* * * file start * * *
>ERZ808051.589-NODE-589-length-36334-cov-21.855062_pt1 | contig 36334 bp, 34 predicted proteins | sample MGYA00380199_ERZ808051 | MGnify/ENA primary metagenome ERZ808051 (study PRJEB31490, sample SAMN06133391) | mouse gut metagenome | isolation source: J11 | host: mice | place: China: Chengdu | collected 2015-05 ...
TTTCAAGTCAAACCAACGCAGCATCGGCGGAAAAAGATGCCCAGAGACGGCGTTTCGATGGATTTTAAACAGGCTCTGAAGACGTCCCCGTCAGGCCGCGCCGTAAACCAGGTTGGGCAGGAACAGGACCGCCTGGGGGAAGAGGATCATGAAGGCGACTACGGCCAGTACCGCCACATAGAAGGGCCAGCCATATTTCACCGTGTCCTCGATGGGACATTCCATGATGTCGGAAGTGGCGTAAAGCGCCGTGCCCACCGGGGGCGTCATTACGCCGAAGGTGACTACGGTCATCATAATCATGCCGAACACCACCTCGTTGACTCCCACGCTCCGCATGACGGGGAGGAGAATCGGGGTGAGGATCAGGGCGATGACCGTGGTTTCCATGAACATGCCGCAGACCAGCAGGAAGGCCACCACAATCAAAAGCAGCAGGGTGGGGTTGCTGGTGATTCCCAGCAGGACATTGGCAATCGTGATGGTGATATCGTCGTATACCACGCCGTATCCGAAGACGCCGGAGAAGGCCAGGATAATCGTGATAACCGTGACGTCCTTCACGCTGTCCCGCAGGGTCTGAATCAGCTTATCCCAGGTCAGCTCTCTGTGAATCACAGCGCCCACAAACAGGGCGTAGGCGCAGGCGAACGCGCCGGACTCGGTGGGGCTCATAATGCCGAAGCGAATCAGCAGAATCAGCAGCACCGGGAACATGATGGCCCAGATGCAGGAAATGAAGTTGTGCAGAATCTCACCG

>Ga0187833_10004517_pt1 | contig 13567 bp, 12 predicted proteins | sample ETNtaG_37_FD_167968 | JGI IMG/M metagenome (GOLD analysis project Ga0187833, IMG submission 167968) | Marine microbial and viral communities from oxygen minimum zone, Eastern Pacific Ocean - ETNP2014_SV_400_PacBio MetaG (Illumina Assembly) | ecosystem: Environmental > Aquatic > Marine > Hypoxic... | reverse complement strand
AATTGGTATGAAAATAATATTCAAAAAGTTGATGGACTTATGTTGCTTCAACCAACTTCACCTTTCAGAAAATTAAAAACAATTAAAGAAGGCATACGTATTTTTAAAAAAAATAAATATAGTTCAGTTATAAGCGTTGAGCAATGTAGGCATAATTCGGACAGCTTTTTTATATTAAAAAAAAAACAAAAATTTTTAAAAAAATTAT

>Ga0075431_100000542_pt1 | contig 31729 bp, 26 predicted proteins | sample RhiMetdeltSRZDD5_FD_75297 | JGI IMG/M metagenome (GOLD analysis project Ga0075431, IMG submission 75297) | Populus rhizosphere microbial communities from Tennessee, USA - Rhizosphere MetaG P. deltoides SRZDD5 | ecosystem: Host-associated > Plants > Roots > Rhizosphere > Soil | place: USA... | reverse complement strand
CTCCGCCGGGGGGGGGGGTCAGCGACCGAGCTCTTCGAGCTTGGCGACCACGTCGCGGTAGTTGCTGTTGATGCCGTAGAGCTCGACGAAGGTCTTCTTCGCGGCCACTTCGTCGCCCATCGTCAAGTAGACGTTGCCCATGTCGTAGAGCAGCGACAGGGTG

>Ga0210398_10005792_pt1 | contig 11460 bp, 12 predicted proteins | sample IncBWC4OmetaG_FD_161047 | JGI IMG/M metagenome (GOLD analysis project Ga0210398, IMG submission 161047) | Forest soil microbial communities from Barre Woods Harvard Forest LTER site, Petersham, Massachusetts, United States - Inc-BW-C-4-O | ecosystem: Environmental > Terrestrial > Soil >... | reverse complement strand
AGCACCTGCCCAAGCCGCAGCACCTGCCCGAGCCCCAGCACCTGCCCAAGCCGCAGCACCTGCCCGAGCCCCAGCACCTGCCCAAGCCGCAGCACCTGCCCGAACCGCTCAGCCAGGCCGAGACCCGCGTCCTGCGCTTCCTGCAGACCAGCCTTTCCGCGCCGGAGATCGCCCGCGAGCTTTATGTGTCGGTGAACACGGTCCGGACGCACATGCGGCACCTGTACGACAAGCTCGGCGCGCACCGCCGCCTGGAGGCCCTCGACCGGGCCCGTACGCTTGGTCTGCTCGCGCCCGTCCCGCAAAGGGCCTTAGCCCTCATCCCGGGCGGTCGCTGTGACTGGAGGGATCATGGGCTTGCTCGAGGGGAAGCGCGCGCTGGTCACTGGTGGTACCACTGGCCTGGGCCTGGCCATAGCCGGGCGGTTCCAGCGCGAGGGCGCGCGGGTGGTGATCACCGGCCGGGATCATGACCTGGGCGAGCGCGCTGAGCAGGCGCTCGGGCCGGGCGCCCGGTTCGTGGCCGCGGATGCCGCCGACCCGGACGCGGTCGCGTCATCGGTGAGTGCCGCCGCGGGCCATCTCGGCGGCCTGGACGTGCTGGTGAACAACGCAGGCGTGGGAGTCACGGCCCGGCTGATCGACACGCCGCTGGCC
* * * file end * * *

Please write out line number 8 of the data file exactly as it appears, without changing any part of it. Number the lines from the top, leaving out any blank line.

AGCACCTGCCCAAGCCGCAGCACCTGCCCGAGCCCCAGCACCTGCCCAAGCCGCAGCACCTGCCCGAGCCCCAGCACCTGCCCAAGCCGCAGCACCTGCCCGAACCGCTCAGCCAGGCCGAGACCCGCGTCCTGCGCTTCCTGCAGACCAGCCTTTCCGCGCCGGAGATCGCCCGCGAGCTTTATGTGTCGGTGAACACGGTCCGGACGCACATGCGGCACCTGTACGACAAGCTCGGCGCGCACCGCCGCCTGGAGGCCCTCGACCGGGCCCGTACGCTTGGTCTGCTCGCGCCCGTCCCGCAAAGGGCCTTAGCCCTCATCCCGGGCGGTCGCTGTGACTGGAGGGATCATGGGCTTGCTCGAGGGGAAGCGCGCGCTGGTCACTGGTGGTACCACTGGCCTGGGCCTGGCCATAGCCGGGCGGTTCCAGCGCGAGGGCGCGCGGGTGGTGATCACCGGCCGGGATCATGACCTGGGCGAGCGCGCTGAGCAGGCGCTCGGGCCGGGCGCCCGGTTCGTGGCCGCGGATGCCGCCGACCCGGACGCGGTCGCGTCATCGGTGAGTGCCGCCGCGGGCCATCTCGGCGGCCTGGACGTGCTGGTGAACAACGCAGGCGTGGGAGTCACGGCCCGGCTGATCGACACGCCGCTGGCC